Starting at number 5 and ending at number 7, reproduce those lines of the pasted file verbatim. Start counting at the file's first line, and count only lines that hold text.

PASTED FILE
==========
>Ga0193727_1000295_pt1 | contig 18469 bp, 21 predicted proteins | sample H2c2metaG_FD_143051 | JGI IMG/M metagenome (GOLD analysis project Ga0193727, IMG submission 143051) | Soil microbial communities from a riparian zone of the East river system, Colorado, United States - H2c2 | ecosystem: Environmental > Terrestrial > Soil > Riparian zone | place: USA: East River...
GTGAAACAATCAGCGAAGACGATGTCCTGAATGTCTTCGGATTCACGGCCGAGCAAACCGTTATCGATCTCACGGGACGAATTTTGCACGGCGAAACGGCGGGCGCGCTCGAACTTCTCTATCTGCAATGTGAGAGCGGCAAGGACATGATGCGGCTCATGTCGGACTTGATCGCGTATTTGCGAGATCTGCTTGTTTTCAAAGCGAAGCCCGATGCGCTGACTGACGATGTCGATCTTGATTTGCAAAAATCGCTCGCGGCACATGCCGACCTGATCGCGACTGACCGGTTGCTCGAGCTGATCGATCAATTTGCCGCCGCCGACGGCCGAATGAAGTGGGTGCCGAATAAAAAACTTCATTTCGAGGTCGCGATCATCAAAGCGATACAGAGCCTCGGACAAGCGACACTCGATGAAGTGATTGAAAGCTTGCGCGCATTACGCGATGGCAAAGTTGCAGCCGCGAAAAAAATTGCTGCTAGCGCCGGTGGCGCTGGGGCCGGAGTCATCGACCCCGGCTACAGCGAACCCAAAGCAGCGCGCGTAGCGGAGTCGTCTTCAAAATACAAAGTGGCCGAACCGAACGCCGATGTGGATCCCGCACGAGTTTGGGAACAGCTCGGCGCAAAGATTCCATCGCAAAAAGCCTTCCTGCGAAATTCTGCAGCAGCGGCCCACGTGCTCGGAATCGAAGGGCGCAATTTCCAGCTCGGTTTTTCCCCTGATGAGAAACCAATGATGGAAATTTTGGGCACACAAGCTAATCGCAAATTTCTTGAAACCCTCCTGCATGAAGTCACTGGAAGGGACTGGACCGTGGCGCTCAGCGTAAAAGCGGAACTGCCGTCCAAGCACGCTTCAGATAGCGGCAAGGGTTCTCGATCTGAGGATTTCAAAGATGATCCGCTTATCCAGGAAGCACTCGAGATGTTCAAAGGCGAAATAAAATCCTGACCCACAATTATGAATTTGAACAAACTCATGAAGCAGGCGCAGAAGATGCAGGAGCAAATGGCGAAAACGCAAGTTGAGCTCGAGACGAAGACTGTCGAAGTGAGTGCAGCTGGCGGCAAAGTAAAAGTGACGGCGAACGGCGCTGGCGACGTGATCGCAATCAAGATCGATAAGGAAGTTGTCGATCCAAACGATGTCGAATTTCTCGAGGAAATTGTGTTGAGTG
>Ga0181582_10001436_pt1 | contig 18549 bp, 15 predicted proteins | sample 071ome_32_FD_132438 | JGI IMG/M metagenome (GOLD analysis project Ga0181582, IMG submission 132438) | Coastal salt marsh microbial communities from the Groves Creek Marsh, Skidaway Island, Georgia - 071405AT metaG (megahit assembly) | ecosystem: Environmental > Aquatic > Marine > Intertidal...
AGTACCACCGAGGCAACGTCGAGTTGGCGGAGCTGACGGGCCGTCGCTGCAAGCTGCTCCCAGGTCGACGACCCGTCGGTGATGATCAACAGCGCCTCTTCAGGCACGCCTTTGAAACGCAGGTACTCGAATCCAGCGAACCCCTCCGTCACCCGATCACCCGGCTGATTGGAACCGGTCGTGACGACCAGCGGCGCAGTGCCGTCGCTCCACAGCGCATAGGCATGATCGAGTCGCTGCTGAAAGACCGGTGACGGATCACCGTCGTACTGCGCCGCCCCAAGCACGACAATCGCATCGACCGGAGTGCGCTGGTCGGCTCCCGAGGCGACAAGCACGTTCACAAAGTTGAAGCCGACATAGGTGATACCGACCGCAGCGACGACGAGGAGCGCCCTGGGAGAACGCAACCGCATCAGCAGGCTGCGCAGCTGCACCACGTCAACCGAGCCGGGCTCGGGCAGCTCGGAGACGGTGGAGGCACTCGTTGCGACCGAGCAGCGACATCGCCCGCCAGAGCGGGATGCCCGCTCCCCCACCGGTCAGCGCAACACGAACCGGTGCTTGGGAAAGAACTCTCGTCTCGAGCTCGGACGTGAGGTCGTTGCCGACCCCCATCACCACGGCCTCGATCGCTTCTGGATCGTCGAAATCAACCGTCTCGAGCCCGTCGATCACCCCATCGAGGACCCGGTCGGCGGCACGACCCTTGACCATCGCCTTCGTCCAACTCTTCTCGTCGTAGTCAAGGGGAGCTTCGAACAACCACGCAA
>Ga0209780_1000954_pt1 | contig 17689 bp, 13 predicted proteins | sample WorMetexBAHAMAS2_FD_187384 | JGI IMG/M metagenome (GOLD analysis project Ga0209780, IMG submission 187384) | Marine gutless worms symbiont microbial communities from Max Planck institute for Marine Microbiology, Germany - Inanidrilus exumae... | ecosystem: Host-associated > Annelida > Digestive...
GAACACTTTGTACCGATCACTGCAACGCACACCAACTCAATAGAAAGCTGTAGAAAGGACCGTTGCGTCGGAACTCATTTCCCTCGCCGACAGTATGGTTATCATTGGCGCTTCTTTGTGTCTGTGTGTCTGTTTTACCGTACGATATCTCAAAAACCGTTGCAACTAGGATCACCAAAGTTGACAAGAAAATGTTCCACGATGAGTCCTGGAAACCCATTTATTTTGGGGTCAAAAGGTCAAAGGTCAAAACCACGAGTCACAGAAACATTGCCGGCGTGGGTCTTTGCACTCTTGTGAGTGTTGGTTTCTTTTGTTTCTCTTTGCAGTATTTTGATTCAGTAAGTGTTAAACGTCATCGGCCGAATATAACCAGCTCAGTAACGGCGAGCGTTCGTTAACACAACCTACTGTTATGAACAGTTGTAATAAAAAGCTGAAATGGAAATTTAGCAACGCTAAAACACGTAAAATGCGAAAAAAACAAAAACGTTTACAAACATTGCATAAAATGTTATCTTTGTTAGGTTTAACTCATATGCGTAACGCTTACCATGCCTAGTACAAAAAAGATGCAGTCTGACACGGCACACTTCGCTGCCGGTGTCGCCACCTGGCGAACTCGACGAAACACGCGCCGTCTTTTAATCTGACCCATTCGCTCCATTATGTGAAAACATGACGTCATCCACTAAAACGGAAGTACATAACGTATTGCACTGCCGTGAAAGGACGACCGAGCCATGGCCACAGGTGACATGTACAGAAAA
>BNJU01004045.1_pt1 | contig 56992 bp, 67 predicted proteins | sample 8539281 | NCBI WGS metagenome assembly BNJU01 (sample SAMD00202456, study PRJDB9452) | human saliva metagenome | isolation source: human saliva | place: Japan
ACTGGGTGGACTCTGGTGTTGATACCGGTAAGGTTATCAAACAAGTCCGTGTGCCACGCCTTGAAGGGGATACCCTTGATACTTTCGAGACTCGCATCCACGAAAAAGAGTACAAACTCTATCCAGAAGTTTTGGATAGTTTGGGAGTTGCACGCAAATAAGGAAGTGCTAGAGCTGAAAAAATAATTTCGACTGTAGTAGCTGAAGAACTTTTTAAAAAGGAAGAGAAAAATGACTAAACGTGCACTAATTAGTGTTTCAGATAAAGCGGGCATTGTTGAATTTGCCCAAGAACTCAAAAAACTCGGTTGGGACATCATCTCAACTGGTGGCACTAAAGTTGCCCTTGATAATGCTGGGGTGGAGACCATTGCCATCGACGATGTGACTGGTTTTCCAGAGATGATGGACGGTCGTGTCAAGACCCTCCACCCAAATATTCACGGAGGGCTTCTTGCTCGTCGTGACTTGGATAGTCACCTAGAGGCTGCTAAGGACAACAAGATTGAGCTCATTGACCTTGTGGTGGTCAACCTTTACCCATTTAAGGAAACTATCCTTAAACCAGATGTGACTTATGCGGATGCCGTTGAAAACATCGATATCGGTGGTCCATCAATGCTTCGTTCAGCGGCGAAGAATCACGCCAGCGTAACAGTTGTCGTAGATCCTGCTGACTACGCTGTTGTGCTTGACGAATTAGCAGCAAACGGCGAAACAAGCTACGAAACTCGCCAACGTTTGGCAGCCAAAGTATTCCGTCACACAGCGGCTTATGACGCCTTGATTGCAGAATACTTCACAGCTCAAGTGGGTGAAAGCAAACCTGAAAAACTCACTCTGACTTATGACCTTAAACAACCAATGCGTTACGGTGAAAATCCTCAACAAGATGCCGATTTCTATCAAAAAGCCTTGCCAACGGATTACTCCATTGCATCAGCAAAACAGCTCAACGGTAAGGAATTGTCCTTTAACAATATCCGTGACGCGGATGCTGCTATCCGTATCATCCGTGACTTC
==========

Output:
>Ga0209780_1000954_pt1 | contig 17689 bp, 13 predicted proteins | sample WorMetexBAHAMAS2_FD_187384 | JGI IMG/M metagenome (GOLD analysis project Ga0209780, IMG submission 187384) | Marine gutless worms symbiont microbial communities from Max Planck institute for Marine Microbiology, Germany - Inanidrilus exumae... | ecosystem: Host-associated > Annelida > Digestive...
GAACACTTTGTACCGATCACTGCAACGCACACCAACTCAATAGAAAGCTGTAGAAAGGACCGTTGCGTCGGAACTCATTTCCCTCGCCGACAGTATGGTTATCATTGGCGCTTCTTTGTGTCTGTGTGTCTGTTTTACCGTACGATATCTCAAAAACCGTTGCAACTAGGATCACCAAAGTTGACAAGAAAATGTTCCACGATGAGTCCTGGAAACCCATTTATTTTGGGGTCAAAAGGTCAAAGGTCAAAACCACGAGTCACAGAAACATTGCCGGCGTGGGTCTTTGCACTCTTGTGAGTGTTGGTTTCTTTTGTTTCTCTTTGCAGTATTTTGATTCAGTAAGTGTTAAACGTCATCGGCCGAATATAACCAGCTCAGTAACGGCGAGCGTTCGTTAACACAACCTACTGTTATGAACAGTTGTAATAAAAAGCTGAAATGGAAATTTAGCAACGCTAAAACACGTAAAATGCGAAAAAAACAAAAACGTTTACAAACATTGCATAAAATGTTATCTTTGTTAGGTTTAACTCATATGCGTAACGCTTACCATGCCTAGTACAAAAAAGATGCAGTCTGACACGGCACACTTCGCTGCCGGTGTCGCCACCTGGCGAACTCGACGAAACACGCGCCGTCTTTTAATCTGACCCATTCGCTCCATTATGTGAAAACATGACGTCATCCACTAAAACGGAAGTACATAACGTATTGCACTGCCGTGAAAGGACGACCGAGCCATGGCCACAGGTGACATGTACAGAAAA
>BNJU01004045.1_pt1 | contig 56992 bp, 67 predicted proteins | sample 8539281 | NCBI WGS metagenome assembly BNJU01 (sample SAMD00202456, study PRJDB9452) | human saliva metagenome | isolation source: human saliva | place: Japan